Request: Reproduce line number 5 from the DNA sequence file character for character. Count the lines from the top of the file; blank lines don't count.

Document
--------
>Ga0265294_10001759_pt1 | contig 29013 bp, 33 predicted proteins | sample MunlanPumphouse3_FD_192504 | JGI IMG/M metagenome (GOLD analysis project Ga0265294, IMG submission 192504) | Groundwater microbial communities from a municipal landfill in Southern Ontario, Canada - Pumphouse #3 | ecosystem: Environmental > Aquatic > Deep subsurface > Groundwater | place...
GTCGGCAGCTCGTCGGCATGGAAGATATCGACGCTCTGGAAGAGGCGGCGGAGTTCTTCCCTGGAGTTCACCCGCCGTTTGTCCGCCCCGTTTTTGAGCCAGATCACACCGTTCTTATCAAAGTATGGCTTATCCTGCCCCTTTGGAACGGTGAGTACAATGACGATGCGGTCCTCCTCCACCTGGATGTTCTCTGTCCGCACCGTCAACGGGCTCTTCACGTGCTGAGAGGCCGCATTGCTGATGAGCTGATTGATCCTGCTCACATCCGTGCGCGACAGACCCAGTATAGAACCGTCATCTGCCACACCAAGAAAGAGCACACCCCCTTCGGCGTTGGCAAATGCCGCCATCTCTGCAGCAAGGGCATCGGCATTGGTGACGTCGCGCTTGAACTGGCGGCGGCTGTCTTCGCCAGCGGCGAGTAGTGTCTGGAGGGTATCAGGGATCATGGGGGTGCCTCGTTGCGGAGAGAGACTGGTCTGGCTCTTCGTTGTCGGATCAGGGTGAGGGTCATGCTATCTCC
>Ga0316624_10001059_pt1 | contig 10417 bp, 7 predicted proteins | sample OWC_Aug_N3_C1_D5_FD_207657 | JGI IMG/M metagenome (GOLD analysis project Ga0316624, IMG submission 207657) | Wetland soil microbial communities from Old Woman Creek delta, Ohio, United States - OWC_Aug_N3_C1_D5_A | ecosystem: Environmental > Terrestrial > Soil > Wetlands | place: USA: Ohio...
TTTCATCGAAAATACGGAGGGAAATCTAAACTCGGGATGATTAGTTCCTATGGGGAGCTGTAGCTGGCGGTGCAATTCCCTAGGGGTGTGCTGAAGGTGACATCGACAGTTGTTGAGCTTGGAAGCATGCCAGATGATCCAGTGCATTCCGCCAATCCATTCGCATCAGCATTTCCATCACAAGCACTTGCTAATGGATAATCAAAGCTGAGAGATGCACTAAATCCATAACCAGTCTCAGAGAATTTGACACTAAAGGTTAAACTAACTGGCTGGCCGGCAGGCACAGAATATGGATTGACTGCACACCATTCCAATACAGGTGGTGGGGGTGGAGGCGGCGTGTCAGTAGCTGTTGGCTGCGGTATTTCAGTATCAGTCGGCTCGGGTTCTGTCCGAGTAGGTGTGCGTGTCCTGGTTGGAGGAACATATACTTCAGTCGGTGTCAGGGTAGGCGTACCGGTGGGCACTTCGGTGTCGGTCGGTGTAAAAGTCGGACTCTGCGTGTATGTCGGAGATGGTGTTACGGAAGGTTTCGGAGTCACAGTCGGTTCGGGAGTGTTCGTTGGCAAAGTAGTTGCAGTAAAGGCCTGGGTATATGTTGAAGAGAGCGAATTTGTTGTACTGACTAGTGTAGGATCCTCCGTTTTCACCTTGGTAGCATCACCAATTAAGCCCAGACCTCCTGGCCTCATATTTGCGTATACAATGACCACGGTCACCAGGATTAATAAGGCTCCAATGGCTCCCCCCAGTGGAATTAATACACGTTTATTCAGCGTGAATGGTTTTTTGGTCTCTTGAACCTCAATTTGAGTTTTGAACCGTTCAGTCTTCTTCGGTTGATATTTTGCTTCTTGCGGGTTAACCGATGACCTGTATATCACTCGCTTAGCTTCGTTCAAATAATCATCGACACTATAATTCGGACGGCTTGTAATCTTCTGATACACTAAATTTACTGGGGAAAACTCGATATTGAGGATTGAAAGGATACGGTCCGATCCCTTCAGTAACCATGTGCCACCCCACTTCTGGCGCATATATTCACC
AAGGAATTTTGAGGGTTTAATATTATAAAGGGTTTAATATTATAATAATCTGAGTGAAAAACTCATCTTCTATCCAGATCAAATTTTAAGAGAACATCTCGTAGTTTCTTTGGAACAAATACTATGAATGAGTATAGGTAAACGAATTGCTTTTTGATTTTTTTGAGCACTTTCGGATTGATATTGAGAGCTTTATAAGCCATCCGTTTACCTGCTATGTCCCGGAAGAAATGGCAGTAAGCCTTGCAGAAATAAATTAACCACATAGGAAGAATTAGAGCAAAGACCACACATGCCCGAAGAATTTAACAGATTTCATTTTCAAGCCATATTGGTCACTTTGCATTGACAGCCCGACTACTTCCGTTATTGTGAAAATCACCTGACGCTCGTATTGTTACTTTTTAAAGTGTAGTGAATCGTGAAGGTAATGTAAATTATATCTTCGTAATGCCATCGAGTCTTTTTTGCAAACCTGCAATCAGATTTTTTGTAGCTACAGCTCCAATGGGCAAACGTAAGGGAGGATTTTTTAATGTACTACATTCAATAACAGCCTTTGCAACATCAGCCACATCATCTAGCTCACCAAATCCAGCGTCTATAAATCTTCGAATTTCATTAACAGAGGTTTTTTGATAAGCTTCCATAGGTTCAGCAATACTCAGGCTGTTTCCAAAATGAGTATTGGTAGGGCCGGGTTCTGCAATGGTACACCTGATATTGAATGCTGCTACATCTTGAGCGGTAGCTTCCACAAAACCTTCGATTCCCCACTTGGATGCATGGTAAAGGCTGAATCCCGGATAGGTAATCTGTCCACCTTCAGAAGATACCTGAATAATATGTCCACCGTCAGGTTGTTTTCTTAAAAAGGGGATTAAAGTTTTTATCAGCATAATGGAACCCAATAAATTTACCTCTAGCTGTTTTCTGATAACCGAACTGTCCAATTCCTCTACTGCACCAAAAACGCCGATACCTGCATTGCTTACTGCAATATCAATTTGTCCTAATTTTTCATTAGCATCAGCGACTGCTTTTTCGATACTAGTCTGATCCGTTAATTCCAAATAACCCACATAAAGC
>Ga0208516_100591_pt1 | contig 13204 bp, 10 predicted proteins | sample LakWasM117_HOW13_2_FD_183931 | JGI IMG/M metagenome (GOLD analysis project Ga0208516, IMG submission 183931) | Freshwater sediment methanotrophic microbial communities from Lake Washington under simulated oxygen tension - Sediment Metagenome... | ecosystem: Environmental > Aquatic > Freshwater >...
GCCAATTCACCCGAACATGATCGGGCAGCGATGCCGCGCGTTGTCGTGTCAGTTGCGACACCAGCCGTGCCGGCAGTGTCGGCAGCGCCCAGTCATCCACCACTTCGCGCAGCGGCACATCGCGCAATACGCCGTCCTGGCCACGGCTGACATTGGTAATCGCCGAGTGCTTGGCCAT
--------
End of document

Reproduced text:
AAGGAATTTTGAGGGTTTAATATTATAAAGGGTTTAATATTATAATAATCTGAGTGAAAAACTCATCTTCTATCCAGATCAAATTTTAAGAGAACATCTCGTAGTTTCTTTGGAACAAATACTATGAATGAGTATAGGTAAACGAATTGCTTTTTGATTTTTTTGAGCACTTTCGGATTGATATTGAGAGCTTTATAAGCCATCCGTTTACCTGCTATGTCCCGGAAGAAATGGCAGTAAGCCTTGCAGAAATAAATTAACCACATAGGAAGAATTAGAGCAAAGACCACACATGCCCGAAGAATTTAACAGATTTCATTTTCAAGCCATATTGGTCACTTTGCATTGACAGCCCGACTACTTCCGTTATTGTGAAAATCACCTGACGCTCGTATTGTTACTTTTTAAAGTGTAGTGAATCGTGAAGGTAATGTAAATTATATCTTCGTAATGCCATCGAGTCTTTTTTGCAAACCTGCAATCAGATTTTTTGTAGCTACAGCTCCAATGGGCAAACGTAAGGGAGGATTTTTTAATGTACTACATTCAATAACAGCCTTTGCAACATCAGCCACATCATCTAGCTCACCAAATCCAGCGTCTATAAATCTTCGAATTTCATTAACAGAGGTTTTTTGATAAGCTTCCATAGGTTCAGCAATACTCAGGCTGTTTCCAAAATGAGTATTGGTAGGGCCGGGTTCTGCAATGGTACACCTGATATTGAATGCTGCTACATCTTGAGCGGTAGCTTCCACAAAACCTTCGATTCCCCACTTGGATGCATGGTAAAGGCTGAATCCCGGATAGGTAATCTGTCCACCTTCAGAAGATACCTGAATAATATGTCCACCGTCAGGTTGTTTTCTTAAAAAGGGGATTAAAGTTTTTATCAGCATAATGGAACCCAATAAATTTACCTCTAGCTGTTTTCTGATAACCGAACTGTCCAATTCCTCTACTGCACCAAAAACGCCGATACCTGCATTGCTTACTGCAATATCAATTTGTCCTAATTTTTCATTAGCATCAGCGACTGCTTTTTCGATACTAGTCTGATCCGTTAATTCCAAATAACCCACATAAAGC